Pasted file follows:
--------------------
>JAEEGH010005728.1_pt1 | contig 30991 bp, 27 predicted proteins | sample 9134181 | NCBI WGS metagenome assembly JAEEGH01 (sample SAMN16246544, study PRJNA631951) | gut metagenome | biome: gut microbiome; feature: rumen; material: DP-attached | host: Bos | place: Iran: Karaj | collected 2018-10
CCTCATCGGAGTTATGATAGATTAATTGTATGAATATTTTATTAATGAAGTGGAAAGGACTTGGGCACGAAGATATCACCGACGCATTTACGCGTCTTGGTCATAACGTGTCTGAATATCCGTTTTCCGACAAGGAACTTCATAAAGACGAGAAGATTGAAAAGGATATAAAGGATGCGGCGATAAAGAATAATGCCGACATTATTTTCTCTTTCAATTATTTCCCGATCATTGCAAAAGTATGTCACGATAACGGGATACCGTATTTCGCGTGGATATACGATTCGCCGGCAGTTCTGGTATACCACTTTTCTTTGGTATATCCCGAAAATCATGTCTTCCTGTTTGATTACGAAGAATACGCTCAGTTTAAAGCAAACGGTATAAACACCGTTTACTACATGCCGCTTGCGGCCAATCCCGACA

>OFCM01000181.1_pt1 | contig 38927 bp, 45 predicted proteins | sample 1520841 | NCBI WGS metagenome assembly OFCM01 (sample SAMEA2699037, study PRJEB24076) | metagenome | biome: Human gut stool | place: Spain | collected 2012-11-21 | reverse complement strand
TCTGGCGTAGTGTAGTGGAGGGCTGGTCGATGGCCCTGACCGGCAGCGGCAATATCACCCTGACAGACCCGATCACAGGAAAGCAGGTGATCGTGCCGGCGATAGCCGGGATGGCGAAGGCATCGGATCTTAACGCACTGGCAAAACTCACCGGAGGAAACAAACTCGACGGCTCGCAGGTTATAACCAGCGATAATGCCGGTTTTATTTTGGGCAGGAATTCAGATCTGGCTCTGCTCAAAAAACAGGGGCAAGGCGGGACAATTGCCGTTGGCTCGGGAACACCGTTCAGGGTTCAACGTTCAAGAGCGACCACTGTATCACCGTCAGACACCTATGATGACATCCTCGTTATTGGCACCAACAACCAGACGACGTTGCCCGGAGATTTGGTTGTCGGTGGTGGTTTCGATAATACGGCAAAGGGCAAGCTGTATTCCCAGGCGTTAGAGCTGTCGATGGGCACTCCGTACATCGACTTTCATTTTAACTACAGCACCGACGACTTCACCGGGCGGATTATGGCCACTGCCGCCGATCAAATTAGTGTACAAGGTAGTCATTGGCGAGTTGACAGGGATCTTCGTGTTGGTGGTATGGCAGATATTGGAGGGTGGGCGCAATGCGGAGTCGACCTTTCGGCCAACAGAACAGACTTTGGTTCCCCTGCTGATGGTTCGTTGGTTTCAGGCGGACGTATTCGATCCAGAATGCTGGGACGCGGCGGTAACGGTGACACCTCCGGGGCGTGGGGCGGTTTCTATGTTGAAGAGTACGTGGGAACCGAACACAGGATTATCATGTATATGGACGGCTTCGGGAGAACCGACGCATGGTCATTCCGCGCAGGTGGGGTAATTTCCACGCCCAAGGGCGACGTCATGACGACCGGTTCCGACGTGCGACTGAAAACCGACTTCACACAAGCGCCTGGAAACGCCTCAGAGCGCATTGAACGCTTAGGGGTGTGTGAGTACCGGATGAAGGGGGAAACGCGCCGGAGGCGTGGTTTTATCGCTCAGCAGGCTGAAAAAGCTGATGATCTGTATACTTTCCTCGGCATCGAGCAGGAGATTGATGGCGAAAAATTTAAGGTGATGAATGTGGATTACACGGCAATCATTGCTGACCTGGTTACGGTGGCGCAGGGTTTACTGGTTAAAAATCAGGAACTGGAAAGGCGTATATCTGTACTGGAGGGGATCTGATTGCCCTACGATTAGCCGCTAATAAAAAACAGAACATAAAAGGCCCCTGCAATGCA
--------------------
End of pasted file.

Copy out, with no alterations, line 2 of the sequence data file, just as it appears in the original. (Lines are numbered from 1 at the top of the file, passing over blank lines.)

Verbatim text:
CCTCATCGGAGTTATGATAGATTAATTGTATGAATATTTTATTAATGAAGTGGAAAGGACTTGGGCACGAAGATATCACCGACGCATTTACGCGTCTTGGTCATAACGTGTCTGAATATCCGTTTTCCGACAAGGAACTTCATAAAGACGAGAAGATTGAAAAGGATATAAAGGATGCGGCGATAAAGAATAATGCCGACATTATTTTCTCTTTCAATTATTTCCCGATCATTGCAAAAGTATGTCACGATAACGGGATACCGTATTTCGCGTGGATATACGATTCGCCGGCAGTTCTGGTATACCACTTTTCTTTGGTATATCCCGAAAATCATGTCTTCCTGTTTGATTACGAAGAATACGCTCAGTTTAAAGCAAACGGTATAAACACCGTTTACTACATGCCGCTTGCGGCCAATCCCGACA